Cooperative Research and Development Agreements

A Cooperative Research and Development Agreement (CRADA) is a mechanism established by P.L. 99-602, the Federal Technology Transfer Act, to allow the transfer of technology, knowledge, and expertise from government laboratories to the private sector for further development and commercialization. The government provides support in the way of overhead for research and development performed in the federal laboratory and is prohibited from providing funding directly to the partner in the collaborative effort. Currently, more than 5,000 CRADAs have been signed. As the 105th Congress determines its approach to science and technology policies, the role of CRADAs continues to be debated within the context of federal support for R&D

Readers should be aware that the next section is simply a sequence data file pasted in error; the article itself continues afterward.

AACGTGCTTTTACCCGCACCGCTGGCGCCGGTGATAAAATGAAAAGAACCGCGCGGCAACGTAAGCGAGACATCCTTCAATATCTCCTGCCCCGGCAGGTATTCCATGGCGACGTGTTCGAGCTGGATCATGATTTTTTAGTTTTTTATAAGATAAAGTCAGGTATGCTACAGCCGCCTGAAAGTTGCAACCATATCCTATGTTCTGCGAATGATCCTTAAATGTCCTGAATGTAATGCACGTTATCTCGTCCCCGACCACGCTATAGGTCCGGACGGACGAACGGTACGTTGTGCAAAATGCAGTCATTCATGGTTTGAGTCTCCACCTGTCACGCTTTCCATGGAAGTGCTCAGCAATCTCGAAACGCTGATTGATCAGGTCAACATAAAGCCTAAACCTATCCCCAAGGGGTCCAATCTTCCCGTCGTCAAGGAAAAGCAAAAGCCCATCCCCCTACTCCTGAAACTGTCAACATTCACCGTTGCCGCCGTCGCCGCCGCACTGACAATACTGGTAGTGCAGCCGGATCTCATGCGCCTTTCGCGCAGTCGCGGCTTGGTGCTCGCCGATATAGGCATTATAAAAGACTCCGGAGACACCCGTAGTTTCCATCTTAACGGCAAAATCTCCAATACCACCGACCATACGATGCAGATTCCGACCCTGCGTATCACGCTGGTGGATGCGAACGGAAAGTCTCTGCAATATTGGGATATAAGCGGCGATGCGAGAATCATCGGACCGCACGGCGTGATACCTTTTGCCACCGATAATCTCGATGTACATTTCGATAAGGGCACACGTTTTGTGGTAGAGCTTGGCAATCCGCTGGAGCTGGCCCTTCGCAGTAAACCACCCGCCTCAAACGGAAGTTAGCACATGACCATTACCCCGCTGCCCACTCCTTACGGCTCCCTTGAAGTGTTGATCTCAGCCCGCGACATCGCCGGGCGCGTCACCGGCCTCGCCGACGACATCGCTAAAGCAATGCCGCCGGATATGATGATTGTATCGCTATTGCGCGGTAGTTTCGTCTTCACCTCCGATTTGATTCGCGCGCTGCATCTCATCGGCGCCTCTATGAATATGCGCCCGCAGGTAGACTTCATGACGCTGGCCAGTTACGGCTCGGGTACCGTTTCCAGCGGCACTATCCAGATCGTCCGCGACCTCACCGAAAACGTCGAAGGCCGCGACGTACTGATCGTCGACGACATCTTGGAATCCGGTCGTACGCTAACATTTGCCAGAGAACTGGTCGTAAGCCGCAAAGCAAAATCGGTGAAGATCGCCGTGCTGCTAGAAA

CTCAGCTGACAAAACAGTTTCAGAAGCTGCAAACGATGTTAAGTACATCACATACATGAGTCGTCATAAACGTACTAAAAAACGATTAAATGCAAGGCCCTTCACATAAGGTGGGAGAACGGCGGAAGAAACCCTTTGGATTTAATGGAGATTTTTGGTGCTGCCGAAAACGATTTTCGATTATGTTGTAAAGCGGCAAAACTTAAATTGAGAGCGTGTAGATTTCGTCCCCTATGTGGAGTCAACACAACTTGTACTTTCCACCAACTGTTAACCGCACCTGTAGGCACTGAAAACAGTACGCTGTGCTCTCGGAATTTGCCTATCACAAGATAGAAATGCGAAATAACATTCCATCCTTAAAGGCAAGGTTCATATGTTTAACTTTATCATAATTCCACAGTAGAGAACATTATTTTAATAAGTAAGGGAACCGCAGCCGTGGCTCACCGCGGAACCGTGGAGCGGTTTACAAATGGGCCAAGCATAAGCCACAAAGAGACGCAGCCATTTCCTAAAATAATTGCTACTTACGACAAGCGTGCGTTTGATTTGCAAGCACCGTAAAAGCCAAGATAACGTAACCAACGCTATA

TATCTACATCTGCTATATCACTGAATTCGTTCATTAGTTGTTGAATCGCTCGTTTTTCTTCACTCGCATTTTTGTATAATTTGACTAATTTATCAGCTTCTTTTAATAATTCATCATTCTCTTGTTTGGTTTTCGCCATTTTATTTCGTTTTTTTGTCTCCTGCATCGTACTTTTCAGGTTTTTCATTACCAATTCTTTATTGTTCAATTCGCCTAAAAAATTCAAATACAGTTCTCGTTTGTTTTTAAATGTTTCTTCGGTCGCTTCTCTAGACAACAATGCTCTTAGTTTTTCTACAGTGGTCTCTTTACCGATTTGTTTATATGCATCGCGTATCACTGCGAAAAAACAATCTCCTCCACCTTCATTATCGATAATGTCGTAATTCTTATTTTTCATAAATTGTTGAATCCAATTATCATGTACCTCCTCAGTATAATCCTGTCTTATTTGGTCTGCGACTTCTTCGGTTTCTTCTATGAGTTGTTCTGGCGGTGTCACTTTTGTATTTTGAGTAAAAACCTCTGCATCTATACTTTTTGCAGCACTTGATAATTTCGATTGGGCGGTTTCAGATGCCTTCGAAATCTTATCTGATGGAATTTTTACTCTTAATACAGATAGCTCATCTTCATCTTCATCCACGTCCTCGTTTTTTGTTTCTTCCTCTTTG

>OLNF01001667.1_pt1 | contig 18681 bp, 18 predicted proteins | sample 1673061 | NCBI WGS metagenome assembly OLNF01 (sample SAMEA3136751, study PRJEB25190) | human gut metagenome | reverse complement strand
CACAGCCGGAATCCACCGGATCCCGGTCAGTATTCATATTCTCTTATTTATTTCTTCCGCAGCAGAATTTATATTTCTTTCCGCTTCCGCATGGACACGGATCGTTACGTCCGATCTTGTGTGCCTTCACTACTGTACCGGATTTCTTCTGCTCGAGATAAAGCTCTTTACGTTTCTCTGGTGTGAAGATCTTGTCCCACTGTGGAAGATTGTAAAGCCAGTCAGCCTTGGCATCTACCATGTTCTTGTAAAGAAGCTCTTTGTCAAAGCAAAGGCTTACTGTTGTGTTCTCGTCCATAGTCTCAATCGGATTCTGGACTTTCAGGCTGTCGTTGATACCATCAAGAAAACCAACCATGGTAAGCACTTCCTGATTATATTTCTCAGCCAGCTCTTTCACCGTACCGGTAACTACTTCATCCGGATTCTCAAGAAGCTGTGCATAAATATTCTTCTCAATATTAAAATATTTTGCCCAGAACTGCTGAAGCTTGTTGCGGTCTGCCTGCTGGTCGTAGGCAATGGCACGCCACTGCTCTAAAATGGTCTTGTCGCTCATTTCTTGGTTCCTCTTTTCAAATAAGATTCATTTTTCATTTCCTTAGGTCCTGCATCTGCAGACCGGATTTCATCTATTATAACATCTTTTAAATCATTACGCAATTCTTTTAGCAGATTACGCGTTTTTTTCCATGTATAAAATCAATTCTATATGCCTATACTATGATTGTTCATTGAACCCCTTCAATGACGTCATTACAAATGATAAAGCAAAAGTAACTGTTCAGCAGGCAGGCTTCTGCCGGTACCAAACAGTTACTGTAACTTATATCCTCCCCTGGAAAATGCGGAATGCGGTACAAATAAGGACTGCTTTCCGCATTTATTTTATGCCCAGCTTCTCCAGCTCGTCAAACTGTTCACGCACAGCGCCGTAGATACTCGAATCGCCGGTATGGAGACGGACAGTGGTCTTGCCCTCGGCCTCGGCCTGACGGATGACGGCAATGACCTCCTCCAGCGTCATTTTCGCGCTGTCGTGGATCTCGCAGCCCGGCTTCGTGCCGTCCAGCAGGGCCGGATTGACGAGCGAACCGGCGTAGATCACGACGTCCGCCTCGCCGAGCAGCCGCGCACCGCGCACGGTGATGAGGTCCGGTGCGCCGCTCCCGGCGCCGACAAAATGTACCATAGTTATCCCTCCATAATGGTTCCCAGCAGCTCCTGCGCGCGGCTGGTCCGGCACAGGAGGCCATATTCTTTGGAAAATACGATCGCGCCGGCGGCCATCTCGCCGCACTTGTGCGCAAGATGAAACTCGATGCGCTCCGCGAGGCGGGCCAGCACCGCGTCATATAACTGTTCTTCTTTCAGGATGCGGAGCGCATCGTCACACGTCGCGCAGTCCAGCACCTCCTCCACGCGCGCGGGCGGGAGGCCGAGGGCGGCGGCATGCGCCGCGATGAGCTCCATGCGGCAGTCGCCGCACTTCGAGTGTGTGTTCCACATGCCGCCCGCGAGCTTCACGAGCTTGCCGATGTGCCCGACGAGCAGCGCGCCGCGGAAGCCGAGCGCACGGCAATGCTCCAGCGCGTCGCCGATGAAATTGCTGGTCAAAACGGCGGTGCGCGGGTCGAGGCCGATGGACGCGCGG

95-150 SPR Updated November 17, 1998 CRS Report for Congress Received through the CRS Web Cooperative Research and Development Agreements (CRADAs) Wendy H. Schacht Specialist in Science and Technology Science, Technology, and Medicine Division Summary A Cooperative Research and Development Agreement (CRADA) is a mechanism established by P.L.99-502, the Federal Technology Transfer Act, to allow the transfer of technology, knowledge, and expertise from government laboratories to the private sector for further development and commercialization. It also provides a means for federal scientists and engineers to obtain state-of-the-art technical information from the industrial community. The work done under a CRADA must not detract from the mission responsibilities of the laboratory. The government provides support in the way of overhead for research and development (R&D) performed in the federal laboratory and is prohibited from providing direct funding to the partner in the collaborative effort. Currently, over 5,000 CRADAs have been signed (including NASA Space Act Agreements). As the 106th Congress begins the debate over its approach to science and technology, the role of CRADAs is expected to be discussed within the context of federal support for R&D. Rationale In pursuit of mission requirements, federal departments and agencies spend approximately $76 billion per year on research and development; almost a third of this to support R&D performed in the government laboratory system. Such an effort has resulted in new and improved technologies and manufacturing techniques that may provide additional benefits beyond specific mission-related use. For example, while the major portion of total federal R&D spending has been in the defense arena, governmentfinanced work has led or contributed to new commercial products and processes including, but not limited to, antibiotics, plastics, jet aircraft, computers, electronics, and genetically engineered drugs (e.g., insulin and human growth hormone). Technology transfer is one way, proponents argue, that federally funded R&D can be further developed and applied by the private sector to meet other national needs associated with economic growth. The increasing competitive pressures on U.S. firms in the international marketplace, coupled with the government’s requirements for goods and services, can make the collaboration between federal laboratories and industry through technology Congressional Research Service ˜ The Library of Congress CRS-2 transfer beneficial to both sectors. Although opponents may argue that these activities detract from budgeted research, the knowledge base created by agency-supported R&D may serve as a foundation for additional commercially relevant efforts in companies while the government research enterprise is advanced through interaction with innovative firms. This transfer is facilitated by cooperative research and development agreements (CRADAs), a particular legal instrument created by the Federal Technology Transfer Act of 1986 (P.L.99-502). The Federal Interest1 The movement of technology from the federal laboratories to industry is achieved through technology transfer, a process by which technology developed in one organization, in one area, or for one purpose is applied in another organization, in another area, or for another purpose. Technology transfer can have different meanings in different situations. In some instances, it refers to the transfer of legal rights, such as the assignment of patent title to a contractor or the licensing of a government-owned patent to a private firm. In other cases, the transfer endeavor involves the informal movement of “know-how” (information, knowledge, and skills) through person-to-person interaction. A successful transfer is in the actual use of the product or process. Without this, the benefits from more efficient and effective provision of goods and services are not achieved. The federal interest in the transfer of technology is based on several factors. With the rapid pace of technological advancement in industry, the expertise, skills, products, and processes necessary for the agencies to meet their mission requirements often is only available in the private sector. Thus, cooperative activities with industrial scientists and engineers can be critical to the laboratory’s successful completion of its research agenda. The government also requires certain goods and services to operate. Much of the research it funds is directed at developing the knowledge and expertise necessary to formulate these products and processes. However, because the government has neither the mandate nor the capability to commercialize the results of the federal R&D effort, it must purchase technologies necessary to meet mission requirements from the private sector. Technology transfer is a mechanism to get federally generated technology and technical know-how to the business community where it can be developed, commercialized, and made available for use and adaptation in the public sector. Federal involvement in technology transfer also arises from an interest in promoting the economic growth that is vital to the Nation’s welfare and security. It is through further development, refinement, and marketing that the results of research become diffused throughout the economy and can generate growth. Economic benefits of a technology or technique accrue when a product, process, or service is brought to the marketplace where it can be sold or used to increase quality and productivity. When technology transfer is successful, new and different products or processes become available to meet or induce market demand. Transfer from the federal laboratories also can result in substantial increases in employment and income generated at the firm level. 1 For a detailed discussion of the technology transfer issue see: Congressional Research Service, Technology Transfer: Use of Federally Funded Research and Development, by Wendy H. Schacht, CRS Issue Brief 85031. CRS-3 In addition, it may be a way to assist companies that have been dependent on defense contracts and procurement to convert to manufacturing for the civilian marketplace. In the past, despite the potential offered by the resources of the government laboratory system, the commercialization level of the results of federally funded research and development remained low. There were various reasons for this, one of which is the fact that many technologies and patents have no commercial application or have little value in the marketplace. Because federal laboratory R&D is generally undertaken to meet an agency’s mission or because there are insufficient incentives for private sector investment in research that the government deems in the national interest, decisions regarding laboratory priorities reflect public sector, rather than commercial needs. Thus, transfer often depended on attempts to ascertain new commercial applications of technologies developed for government use rather than on the development of technologies in response to market demand. Additional barriers to transfer involve costs. It has been estimated that research accounts for approximately 25% of expenditures associated with bringing a new product or process to market. Thus, while it might be advantageous for companies to rely on government funded research, there are still significant added investments necessary to achieve commercialization after the transfer has occurred. However, industry unfamiliarity with these technologies, the “not invented here” syndrome, and ambiguities associated with obtaining title to or exclusive license for federally owned patents also serve to limit technology transfer. The Legislative Foundation The legislative basis for technology transfer is P.L. 96-480, the Stevenson-Wydler Technology Innovation Act of 1980, as amended. This law explicitly states that “It is the continuing responsibility of the Federal Government to ensure the full use of the results of the Nation’s Federal investment in research and development.” Technology transfer was mandated as an expressed part of each agency’s mission. Various institutional mechanisms were created by which federal departments and their laboratories could accomplish such efforts. The initial response to new opportunities for use of federal laboratory resources was less than expected on behalf of both the private and the public sectors. As a consequence, additional incentives were considered by the Congress resulting in enactment of P.L. 99502, the Federal Technology Transfer Act of 1986. This law established a new tool, the “cooperative research and development agreement,” to be used for joint work between federal laboratories and the business community. First limited to government-owned, government-operated laboratories (GOGOs), the authority to enter into CRADAs was extended to government-owned, contractor-operated laboratories (GOCOs), generally the laboratories of the Department of Energy (DOE), by the FY1990 Defense Authorization Act, P.L. 101-189. In the 104th Congress, the Technology Transfer Improvements and Advancement Act (P.L. 104-113), provided additional guidelines to simplify the negotiation of CRADAs and to reduce any private sector uncertainty in working with the government. CRS-4 CRADAs Defined A CRADA is a specific legal document (not a procurement contract) which defines the collaborative venture. It is intended to be developed at the laboratory level, with limited agency review. In agencies which operate their own laboratories, the laboratory director is permitted to make decisions to participate in CRADAs in an effort to decentralize and expedite the technology transfer process. However, at agencies which use contractors to run their laboratories, specifically the Department of Energy, the CRADA has to be approved by headquarters. The work performed under a cooperative research and development agreement must be consistent with the laboratory’s mission. In pursuing these joint efforts, the laboratory may accept funds, personnel, services, and property from the collaborating party and may provide personnel, services, and property to the participating organization. The government can cover overhead costs incurred in support of the CRADA, but is expressly prohibited from providing direct funding to the industrial partner. In GOGO laboratories, this support comes directly from budgeted R&D accounts. The Energy Department generally relied on a competitive selection process run by headquarters which allocated funding specifically designated to cover the federal portion of the CRADA. However, the FY1994 appropriations eliminated the line item for technology transfer in the non-defense laboratories, instructing that such efforts be part of on-going programmatic activities. The line item still exists in the DOE defense laboratories’ budgets, although at a significantly decreased level of funding. The legislation does not specify the dispensation of patents derived from the collaborative work, allowing the agencies to develop their own policies. However, under a CRADA, title to, or licenses for, inventions made by a laboratory employee may be granted in advance to the participating company by the director of the laboratory. The director may also negotiate licensing agreements for related government-owned inventions previously made at that laboratory to facilitate cooperative ventures. In addition, he can waive, in advance, any right of ownership the government might have on inventions resulting from the joint effort regardless of size of the collaborating company. This latter provision diverges from other patent law which requires that title to inventions made under federal R&D funding be given only to small businesses, not-for-profits, and universities. In all cases, the government retains a nonexclusive, nontransferable, irrevocable, paid-up license “to practice, or have practiced,” the invention for its own needs.2 Laboratory personnel and former employees are permitted to participate in commercialization activities if these are consistent with the agencies’ regulations and rules of conduct. Federal employees are subject to conflict of interest restraints. In the case of government-owned, contractor-operated laboratories, P.L. 101-189 required that conflict of interest provisions regarding CRADAs be included in the operating contracts within 150 days of enactment of the law. Preference for CRADAs is given to small businesses, companies which will manufacture in the United States, or foreign firms from 2 For additional information see: Congressional Research Service, The Bayh-Dole Act: Patent Policy and the Commercialization of Technology, by Wendy H. Schacht, CRS Report 94-501, 1994. CRS-5 countries that permit American companies to enter into similar arrangements. According to the Senate report (S.Rept. 99-283), which accompanied the legislation, “the authorities conveyed by [the section dealing with CRADAs] are permissive” to promote the widest use of this arrangement. To date, over 5,000 cooperative research and development agreements have been signed across all federal departments and agencies (including NASA Space Act Agreements which are similar, but mandated by different legislation). It should be noted here that CRADAs are only one form of cooperative activity, but because they can be easily identified and quantified they tend to be the most visible. Other mechanisms include personnel exchanges and visits; licensing of patents; work for others; educational initiatives; information dissemination; the use of special laboratory facilities and centers set up in particular technological areas; cooperative assistance to state and local programs; and the spinoff of new firms. Currently, federal laboratories legislatively are prohibited from competing with the private sector and can only offer the use of expertise and equipment which is not readily available elsewhere. Technology transfer and cooperative efforts are expressly forbidden to interfer with the laboratories’ R&D mission-related activities. Observations and Issues Over the past 15 years, the Congress has enacted various laws designed to facilitate cooperative R&D between and among government, industry, and academia. These laws include (but are not limited to) tax credits for industrial payments to universities for the performance of R&D, changes in the antitrust laws as they pertain to cooperative research and joint manufacturing, and improved technology transfer from federal laboratories to the private sector.3 The intent behind these legislative initiatives is to encourage collaborative ventures and thereby reduce the risks and costs associated with R&D as well as permit work to be undertaken that crosses traditional boundaries of expertise and experience leading to the development of new technologies and manufacturing processes for the marketplace. There has not been an independent, cross-agency evaluation of CRADAs, in part because of the inherent time lag between research and commercialization and in part because of an absence of standardized departmental measures of success. The General Accounting Office (GAO) reviewed 10 CRADAs among a group selected by agencies as having achieved their goals. In this December 1994 study,4 GAO found that the benefits of collaboration include new commercial products, advancements in R&D programs, and assistance in meeting agency mission requirements. Noting that the CRADAs studies were not necessarily representative of all such efforts, the report concluded that CRADAs can be a “valuable asset” and “... government-industry collaboration can have a positive impact on certain economic, health, and environmental needs of the United States.” In both the 104th Congress and the 105th Congress there were indications that a majority of Members favored refocusing federal funding to support basic research rather 3 For additional discussion see: Congressional Research Service, Cooperative R&D: Federal Efforts to Promote Industrial Competitiveness, Wendy H. Schacht, CRS Issue Brief 89056. 4 General Accounting Office, Technology Transfers: Benefits of Cooperative R&D Agreements, Washington, D.C., 1994, RCED-95-52, December 1994. CRS-6 than technology development. Indirect measures to encourage technological advancement in the private sector (e.g., tax incentives) appeared to be preferable to direct federal spending. CRADAs, in particular, are a means to take government funded basic research from the federal laboratory system and move it to the industrial community for commercialization to meet both agency mission requirements and other national needs associated with the economic growth which comes from new products and processes. It should also be recognized that the government is expressly prohibited from providing direct financial support to partners in the cooperative venture under a CRADA. Therefore, this approach may meet the criteria expressed as acceptable to the Congress. As the new Congress determines its approach to science and technology, the role of CRADAs is expected to be debated. The recent increase in the number of cooperative research and development agreements and the expanded industry interest in this activity implies that both the public and private sectors see value in this activity. The fact that companies must invest time and money in technology transfer projects helps to insure that the R&D is relevant to industry needs. Support for CRADAs from departmental R&D budgets is designed to guarantee that the work is consistent with the missions of the federal agencies. However, the successful implementation of the technology transfer mandate has raised issues related to specific CRADA arrangements and thus led to additional questions.5 Is the technology transfer mandate in conflict with other governmental objectives such as economic security? Because industries and companies are interdependent, can the technology transfer interests of U.S. firms that have a technological lead be balanced with those that do not? How does the government balance the interest of one industry or one company with another? How can the government’s interests be balanced with those of industry? Does the current system allow both the laboratories (thus, the American public) and the private sector to achieve commensurate benefits? The way in which these issue are resolved and the manner in which specific circumstances are addressed may influence whether or not CRADAs continue to be a viable mechanism to transfer technology from the federal government to the private sector and from industry to the federal laboratories. 5 For additional discussion see: Congressional Research Service, R&D Partnerships and Intellectual Property: Implications for U.S. Policy, by Wendy H. Schacht, CRS Report 98-862 and Congressional Research Service, Cooperative Research and Development Agreements and Semiconductor Technology: Issues Involving the “DOE-Intel CRADA,” by Wendy H. Schacht and Glenn J. McLoughlin, CRS Report 98-81.